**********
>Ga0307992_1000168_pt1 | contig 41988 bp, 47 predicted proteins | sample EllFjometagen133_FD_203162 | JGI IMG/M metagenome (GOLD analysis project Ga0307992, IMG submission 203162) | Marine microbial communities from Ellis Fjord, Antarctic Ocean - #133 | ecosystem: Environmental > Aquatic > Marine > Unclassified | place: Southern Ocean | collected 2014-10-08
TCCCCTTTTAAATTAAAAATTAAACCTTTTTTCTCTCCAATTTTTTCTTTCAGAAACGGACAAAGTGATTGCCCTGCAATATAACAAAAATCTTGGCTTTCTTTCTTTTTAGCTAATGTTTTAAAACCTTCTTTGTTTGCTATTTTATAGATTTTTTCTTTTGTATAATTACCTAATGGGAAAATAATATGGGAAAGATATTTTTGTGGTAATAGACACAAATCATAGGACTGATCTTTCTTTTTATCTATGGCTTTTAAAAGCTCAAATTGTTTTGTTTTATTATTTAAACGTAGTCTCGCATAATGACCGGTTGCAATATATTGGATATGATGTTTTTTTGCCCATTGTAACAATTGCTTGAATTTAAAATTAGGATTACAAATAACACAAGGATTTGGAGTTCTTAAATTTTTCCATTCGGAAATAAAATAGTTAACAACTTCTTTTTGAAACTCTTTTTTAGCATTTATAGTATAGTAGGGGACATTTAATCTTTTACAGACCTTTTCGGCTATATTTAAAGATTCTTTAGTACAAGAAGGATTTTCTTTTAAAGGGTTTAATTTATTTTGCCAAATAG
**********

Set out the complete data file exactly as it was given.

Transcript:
>Ga0307992_1000168_pt1 | contig 41988 bp, 47 predicted proteins | sample EllFjometagen133_FD_203162 | JGI IMG/M metagenome (GOLD analysis project Ga0307992, IMG submission 203162) | Marine microbial communities from Ellis Fjord, Antarctic Ocean - #133 | ecosystem: Environmental > Aquatic > Marine > Unclassified | place: Southern Ocean | collected 2014-10-08
TCCCCTTTTAAATTAAAAATTAAACCTTTTTTCTCTCCAATTTTTTCTTTCAGAAACGGACAAAGTGATTGCCCTGCAATATAACAAAAATCTTGGCTTTCTTTCTTTTTAGCTAATGTTTTAAAACCTTCTTTGTTTGCTATTTTATAGATTTTTTCTTTTGTATAATTACCTAATGGGAAAATAATATGGGAAAGATATTTTTGTGGTAATAGACACAAATCATAGGACTGATCTTTCTTTTTATCTATGGCTTTTAAAAGCTCAAATTGTTTTGTTTTATTATTTAAACGTAGTCTCGCATAATGACCGGTTGCAATATATTGGATATGATGTTTTTTTGCCCATTGTAACAATTGCTTGAATTTAAAATTAGGATTACAAATAACACAAGGATTTGGAGTTCTTAAATTTTTCCATTCGGAAATAAAATAGTTAACAACTTCTTTTTGAAACTCTTTTTTAGCATTTATAGTATAGTAGGGGACATTTAATCTTTTACAGACCTTTTCGGCTATATTTAAAGATTCTTTAGTACAAGAAGGATTTTCTTTTAAAGGGTTTAATTTATTTTGCCAAATAG